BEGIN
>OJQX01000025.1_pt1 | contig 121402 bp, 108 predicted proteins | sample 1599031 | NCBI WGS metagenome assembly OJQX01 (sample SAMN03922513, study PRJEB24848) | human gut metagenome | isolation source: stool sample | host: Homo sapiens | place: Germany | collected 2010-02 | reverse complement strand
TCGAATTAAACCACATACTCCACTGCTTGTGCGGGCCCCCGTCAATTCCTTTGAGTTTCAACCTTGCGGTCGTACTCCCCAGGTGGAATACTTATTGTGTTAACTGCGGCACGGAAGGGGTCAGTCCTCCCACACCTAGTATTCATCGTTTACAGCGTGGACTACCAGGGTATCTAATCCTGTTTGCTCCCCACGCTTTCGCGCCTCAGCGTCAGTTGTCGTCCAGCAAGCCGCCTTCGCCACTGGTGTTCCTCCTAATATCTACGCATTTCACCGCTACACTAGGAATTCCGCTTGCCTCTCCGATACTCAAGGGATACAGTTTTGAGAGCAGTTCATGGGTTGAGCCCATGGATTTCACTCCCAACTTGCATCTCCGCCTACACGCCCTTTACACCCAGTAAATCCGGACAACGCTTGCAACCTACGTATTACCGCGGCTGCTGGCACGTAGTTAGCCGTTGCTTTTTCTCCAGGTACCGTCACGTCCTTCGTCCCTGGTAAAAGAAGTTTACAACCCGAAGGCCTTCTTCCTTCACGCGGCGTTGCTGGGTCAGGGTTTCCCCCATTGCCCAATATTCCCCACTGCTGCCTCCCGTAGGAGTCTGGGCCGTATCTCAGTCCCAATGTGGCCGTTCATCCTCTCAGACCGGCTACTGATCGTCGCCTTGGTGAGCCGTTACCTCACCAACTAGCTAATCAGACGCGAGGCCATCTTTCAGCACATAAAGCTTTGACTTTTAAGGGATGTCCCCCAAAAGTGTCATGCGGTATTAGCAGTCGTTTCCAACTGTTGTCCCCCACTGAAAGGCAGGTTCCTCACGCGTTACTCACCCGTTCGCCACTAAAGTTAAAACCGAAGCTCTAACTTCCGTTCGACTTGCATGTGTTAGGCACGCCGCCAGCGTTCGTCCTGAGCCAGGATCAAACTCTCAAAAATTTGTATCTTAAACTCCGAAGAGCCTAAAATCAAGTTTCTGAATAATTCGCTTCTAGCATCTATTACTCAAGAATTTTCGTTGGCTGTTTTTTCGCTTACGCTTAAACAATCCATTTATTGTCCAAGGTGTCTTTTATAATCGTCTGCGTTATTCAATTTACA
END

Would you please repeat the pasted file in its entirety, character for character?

>OJQX01000025.1_pt1 | contig 121402 bp, 108 predicted proteins | sample 1599031 | NCBI WGS metagenome assembly OJQX01 (sample SAMN03922513, study PRJEB24848) | human gut metagenome | isolation source: stool sample | host: Homo sapiens | place: Germany | collected 2010-02 | reverse complement strand
TCGAATTAAACCACATACTCCACTGCTTGTGCGGGCCCCCGTCAATTCCTTTGAGTTTCAACCTTGCGGTCGTACTCCCCAGGTGGAATACTTATTGTGTTAACTGCGGCACGGAAGGGGTCAGTCCTCCCACACCTAGTATTCATCGTTTACAGCGTGGACTACCAGGGTATCTAATCCTGTTTGCTCCCCACGCTTTCGCGCCTCAGCGTCAGTTGTCGTCCAGCAAGCCGCCTTCGCCACTGGTGTTCCTCCTAATATCTACGCATTTCACCGCTACACTAGGAATTCCGCTTGCCTCTCCGATACTCAAGGGATACAGTTTTGAGAGCAGTTCATGGGTTGAGCCCATGGATTTCACTCCCAACTTGCATCTCCGCCTACACGCCCTTTACACCCAGTAAATCCGGACAACGCTTGCAACCTACGTATTACCGCGGCTGCTGGCACGTAGTTAGCCGTTGCTTTTTCTCCAGGTACCGTCACGTCCTTCGTCCCTGGTAAAAGAAGTTTACAACCCGAAGGCCTTCTTCCTTCACGCGGCGTTGCTGGGTCAGGGTTTCCCCCATTGCCCAATATTCCCCACTGCTGCCTCCCGTAGGAGTCTGGGCCGTATCTCAGTCCCAATGTGGCCGTTCATCCTCTCAGACCGGCTACTGATCGTCGCCTTGGTGAGCCGTTACCTCACCAACTAGCTAATCAGACGCGAGGCCATCTTTCAGCACATAAAGCTTTGACTTTTAAGGGATGTCCCCCAAAAGTGTCATGCGGTATTAGCAGTCGTTTCCAACTGTTGTCCCCCACTGAAAGGCAGGTTCCTCACGCGTTACTCACCCGTTCGCCACTAAAGTTAAAACCGAAGCTCTAACTTCCGTTCGACTTGCATGTGTTAGGCACGCCGCCAGCGTTCGTCCTGAGCCAGGATCAAACTCTCAAAAATTTGTATCTTAAACTCCGAAGAGCCTAAAATCAAGTTTCTGAATAATTCGCTTCTAGCATCTATTACTCAAGAATTTTCGTTGGCTGTTTTTTCGCTTACGCTTAAACAATCCATTTATTGTCCAAGGTGTCTTTTATAATCGTCTGCGTTATTCAATTTACA